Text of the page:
Prosecco, one of Italy's best known and loved exports, is fresh, sparkling, and thirst-quenching. Prosecco is easy to drink and pairs well with summer fruits, seafood, cured meats, cheese, olives—really, almost anything.

I had my first taste of Prosecco in Italy, which no doubt had a huge impact on my long-lasting affection for it. Prosecco takes me back to sitting at that Padua café, on a brisk fall afternoon as the scent of roasted chestnuts filled the air.

Italian Prosecco

Vineyards of Italy's Veneto region. Photo by daniFAB via Pixabay

Prosecco is made predominantly from the Glera grape. In fact, by law, it must be at least 85% Glera. The other 15% can be local white wine grapes such as Chardonnay, Pinot Bianco, or Pinot Grigio. The grapes must be grown in the Veneto or Friuli regions in northeastern Italy. If it's made somewhere else, or from another grape, it cannot be labeled Prosecco.

Is Your Sparkling Wine Really an Italian Prosecco?

There are designations for wines made in Italy that delimit the production area, wine color, permitted grape varieties, percentage of grapes used, minimum alcohol levels, and production techniques. You will want to check out these designations and ensure you have one of the two available to ensure you're actually buying Prosecco.

Italian Prosecco

You can tell that your Italian sparkling is a true Prosecco by looking for the DOCG or DOC. Photo by SplitShire via Pixabay

DOCG

Denominazione di Origine Controllata e Garantita, or DOCG, means Denomination of Controlled Origin is Guaranteed. DOCG is the highest and most strict qualification an Italian wine may receive. There will be a stamp of guarantee on the neck of the bottle. These wines will tend to be slightly more expensive, but worth it.

The Valdobbiadene region of the Veneto is the region where you'll find DOCG Prosecco produced.

DOC

Denominazione di Origine Controllata, or DOC, translates to Denomination of Controlled Origin. Even though DOC designation lacks the word guarantee in the designation, you can be sure you're still getting Italian Prosecco made in the country's Veneto or Friuli region.

Most Italian wine holds the DOC designation. You will see a stamp on the neck of the bottle. Eighteen percent of all wines made in the Veneto, including Prosecco, fall into this category.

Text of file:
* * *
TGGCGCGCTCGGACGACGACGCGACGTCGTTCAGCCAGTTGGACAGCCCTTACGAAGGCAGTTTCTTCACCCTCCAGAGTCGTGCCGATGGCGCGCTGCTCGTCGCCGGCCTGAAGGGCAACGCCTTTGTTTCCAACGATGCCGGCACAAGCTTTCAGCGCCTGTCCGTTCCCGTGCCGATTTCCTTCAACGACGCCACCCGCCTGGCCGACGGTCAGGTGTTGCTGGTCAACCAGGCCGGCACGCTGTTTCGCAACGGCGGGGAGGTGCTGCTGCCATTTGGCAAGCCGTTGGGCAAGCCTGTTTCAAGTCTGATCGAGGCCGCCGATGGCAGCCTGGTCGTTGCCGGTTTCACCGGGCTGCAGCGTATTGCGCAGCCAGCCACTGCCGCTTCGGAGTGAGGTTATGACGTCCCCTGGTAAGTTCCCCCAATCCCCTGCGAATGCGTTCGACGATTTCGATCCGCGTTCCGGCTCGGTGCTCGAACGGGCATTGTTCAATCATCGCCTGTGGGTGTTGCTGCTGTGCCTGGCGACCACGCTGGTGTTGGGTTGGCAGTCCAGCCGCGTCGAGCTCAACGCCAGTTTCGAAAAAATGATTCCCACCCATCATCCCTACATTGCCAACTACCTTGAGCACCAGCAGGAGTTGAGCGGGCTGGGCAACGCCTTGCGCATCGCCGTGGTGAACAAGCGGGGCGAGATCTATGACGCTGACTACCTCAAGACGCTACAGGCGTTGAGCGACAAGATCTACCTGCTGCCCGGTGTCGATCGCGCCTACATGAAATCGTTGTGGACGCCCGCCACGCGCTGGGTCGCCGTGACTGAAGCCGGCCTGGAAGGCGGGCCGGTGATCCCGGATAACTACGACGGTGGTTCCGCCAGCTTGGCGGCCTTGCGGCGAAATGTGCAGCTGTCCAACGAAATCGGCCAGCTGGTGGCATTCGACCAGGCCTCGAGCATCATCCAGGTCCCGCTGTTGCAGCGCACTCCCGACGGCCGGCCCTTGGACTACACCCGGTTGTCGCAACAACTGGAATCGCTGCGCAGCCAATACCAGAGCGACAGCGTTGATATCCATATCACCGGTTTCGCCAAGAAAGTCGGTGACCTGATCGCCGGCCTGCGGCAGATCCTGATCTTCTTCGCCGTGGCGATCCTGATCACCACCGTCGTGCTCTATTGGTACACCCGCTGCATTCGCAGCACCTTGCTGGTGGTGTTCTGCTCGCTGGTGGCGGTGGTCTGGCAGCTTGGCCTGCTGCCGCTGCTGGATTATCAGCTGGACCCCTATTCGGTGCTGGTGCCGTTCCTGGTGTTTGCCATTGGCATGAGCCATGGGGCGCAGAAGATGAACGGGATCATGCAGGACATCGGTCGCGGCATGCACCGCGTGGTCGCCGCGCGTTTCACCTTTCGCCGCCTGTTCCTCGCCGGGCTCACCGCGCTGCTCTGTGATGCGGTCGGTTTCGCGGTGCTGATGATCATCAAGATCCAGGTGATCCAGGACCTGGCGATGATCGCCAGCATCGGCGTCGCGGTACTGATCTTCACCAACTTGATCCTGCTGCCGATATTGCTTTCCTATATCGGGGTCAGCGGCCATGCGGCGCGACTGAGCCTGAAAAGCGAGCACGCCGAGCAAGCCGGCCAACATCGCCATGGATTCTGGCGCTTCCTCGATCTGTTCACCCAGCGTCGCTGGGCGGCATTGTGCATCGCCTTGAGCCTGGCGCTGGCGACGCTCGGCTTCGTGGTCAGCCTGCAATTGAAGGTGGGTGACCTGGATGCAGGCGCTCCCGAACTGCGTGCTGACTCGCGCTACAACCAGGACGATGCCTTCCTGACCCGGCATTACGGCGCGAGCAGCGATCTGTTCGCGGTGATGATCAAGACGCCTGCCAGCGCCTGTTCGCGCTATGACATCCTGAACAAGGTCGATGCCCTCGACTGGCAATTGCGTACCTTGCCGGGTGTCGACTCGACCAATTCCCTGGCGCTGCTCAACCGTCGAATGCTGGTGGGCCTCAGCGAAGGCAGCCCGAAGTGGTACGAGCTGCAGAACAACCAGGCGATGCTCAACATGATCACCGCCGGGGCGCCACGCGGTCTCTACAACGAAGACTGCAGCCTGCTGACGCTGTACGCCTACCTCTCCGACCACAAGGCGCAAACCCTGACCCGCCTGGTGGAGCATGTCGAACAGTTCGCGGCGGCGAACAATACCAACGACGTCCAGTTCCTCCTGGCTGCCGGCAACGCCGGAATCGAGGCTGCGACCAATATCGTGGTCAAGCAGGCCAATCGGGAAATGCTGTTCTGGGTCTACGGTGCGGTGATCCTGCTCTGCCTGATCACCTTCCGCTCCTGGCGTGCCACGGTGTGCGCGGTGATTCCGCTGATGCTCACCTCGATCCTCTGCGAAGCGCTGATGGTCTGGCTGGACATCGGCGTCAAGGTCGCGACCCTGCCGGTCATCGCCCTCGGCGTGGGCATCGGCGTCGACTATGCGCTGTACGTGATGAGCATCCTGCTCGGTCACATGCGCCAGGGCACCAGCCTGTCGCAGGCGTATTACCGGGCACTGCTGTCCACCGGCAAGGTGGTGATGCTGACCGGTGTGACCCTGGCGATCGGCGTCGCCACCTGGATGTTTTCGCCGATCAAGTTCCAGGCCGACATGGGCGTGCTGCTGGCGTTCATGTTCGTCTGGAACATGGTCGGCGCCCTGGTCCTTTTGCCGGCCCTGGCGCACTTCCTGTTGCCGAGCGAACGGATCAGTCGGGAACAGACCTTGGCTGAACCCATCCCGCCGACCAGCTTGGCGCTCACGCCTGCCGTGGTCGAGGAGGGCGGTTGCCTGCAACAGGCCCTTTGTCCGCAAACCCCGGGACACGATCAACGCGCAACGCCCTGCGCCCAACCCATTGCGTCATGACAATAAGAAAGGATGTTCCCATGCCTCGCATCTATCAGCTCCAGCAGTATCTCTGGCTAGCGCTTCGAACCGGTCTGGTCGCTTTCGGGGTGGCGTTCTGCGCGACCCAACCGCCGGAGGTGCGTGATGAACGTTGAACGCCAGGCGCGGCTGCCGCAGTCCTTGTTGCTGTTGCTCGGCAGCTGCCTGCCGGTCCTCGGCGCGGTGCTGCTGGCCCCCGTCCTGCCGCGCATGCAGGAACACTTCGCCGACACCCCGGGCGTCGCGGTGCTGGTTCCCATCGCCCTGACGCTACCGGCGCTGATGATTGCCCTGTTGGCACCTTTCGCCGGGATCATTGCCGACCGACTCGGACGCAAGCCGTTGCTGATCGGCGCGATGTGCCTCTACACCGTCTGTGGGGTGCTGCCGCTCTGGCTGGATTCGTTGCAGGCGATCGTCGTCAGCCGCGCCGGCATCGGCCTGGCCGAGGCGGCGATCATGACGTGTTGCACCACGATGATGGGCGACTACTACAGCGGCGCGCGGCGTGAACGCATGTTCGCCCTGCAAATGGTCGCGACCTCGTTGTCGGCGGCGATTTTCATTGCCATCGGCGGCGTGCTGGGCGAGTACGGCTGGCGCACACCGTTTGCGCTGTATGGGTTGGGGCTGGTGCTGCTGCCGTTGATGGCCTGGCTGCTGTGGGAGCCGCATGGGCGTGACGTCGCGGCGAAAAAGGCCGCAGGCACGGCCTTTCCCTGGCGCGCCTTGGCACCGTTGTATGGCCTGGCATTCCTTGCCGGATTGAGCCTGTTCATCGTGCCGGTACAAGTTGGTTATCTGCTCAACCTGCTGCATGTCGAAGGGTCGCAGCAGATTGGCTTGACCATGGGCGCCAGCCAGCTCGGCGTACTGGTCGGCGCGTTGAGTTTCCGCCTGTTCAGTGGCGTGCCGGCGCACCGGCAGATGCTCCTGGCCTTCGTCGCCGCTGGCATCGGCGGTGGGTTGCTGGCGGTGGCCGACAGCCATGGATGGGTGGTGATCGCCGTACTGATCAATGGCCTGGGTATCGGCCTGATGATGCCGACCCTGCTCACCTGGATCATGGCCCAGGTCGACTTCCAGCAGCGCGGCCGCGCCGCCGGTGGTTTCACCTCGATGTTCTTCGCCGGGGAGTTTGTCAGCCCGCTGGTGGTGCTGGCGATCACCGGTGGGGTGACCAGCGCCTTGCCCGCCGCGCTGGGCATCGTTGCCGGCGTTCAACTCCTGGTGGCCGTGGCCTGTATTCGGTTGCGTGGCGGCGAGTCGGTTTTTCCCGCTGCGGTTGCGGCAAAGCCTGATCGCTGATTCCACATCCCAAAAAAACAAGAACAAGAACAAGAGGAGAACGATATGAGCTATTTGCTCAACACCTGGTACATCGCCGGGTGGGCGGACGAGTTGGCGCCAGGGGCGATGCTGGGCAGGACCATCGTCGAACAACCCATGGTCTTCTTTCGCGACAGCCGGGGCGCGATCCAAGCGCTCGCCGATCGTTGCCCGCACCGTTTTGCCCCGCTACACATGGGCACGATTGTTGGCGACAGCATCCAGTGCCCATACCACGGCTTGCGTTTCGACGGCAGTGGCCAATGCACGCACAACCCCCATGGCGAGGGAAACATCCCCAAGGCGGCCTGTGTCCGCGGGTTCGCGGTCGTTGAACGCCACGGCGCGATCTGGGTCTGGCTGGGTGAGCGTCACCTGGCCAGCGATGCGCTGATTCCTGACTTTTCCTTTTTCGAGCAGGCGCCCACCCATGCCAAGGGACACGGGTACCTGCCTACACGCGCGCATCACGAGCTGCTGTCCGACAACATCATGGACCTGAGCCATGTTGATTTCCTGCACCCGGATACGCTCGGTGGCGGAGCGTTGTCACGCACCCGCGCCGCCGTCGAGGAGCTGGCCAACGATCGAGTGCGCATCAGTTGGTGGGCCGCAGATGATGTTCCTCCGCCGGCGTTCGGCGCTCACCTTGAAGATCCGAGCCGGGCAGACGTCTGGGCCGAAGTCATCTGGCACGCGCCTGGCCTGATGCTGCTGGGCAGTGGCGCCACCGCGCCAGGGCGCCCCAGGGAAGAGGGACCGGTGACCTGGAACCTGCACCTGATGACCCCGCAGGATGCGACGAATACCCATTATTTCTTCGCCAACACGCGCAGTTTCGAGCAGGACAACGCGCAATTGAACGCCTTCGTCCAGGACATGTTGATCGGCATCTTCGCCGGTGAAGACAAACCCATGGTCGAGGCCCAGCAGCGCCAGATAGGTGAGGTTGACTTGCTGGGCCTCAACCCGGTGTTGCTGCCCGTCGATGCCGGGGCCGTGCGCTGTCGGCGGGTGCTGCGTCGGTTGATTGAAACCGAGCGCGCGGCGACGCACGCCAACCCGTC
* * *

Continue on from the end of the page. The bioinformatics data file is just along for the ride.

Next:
Torresella Italian Prosecco

Torresella Italian Prosecco. Photo courtesy Torresella Prosecco

Which Italian Prosecco is Best?

There are hundreds of brands to choose from and I love to try as many as possible. It's not easy to come up with a bottle that is affordable with good aromatics, some complexity, and a nice finish, but Torresella Prosecco DOC fits the bill nicely.

Torresella is actually the name of the wine and the region in the Veneto, only a short distance from the city of Venice. Torresella has been making prosecco in the Veneto since 1952.

The Torresella Prosecco DOC is a fully sparkling Spumante wine. The best way to drink Prosecco is when it is cold at 46-50° F. and in a tulip-shaped glass. You should drink it within two to three years of its bottling date. Prosecco is never a wine that needs aging.

Italian Prosecco

A tulip-shaped flute is ideal for a crisp, cold Prosecco. Photo by eroyka via Pixabay

It's also a great wine for making cocktails, including a Spritz and Bellini.

Italian Prosecco

Prosecco is an excellent option for making cocktails, such as an Aperol Spritz. Photo by Blandine Joannic via Pixabay

Will You Like Torresella Prosecco? 

I think you will enjoy Torresella Prosecco if you like delicate aromas of green apples and white flowers, with persistent bubbles and the taste of fresh pears and citrus. And for $12 to $15 a bottle, you really can't go wrong.

Cin cin!

Be sure to check out more great wines brought to you by the Wander team as we Wander With Wonder.

 

Prosecco is from the Veneto or Friuli regions in northeastern Italy. Fresh, sparkling, and thirst-quenching, Prosecco is ideal for summer. Wine writer Penny Sadler enjoyed her first taste of Prosecco in Italy, which no doubt had a huge impact on her long-lasting affection for it, transporting her to a Padua cafe, on a brisk fall afternoon with the scent of roasted chestnuts filling the air. Discover why Torresella Prosecco is such a special sparkling wine.

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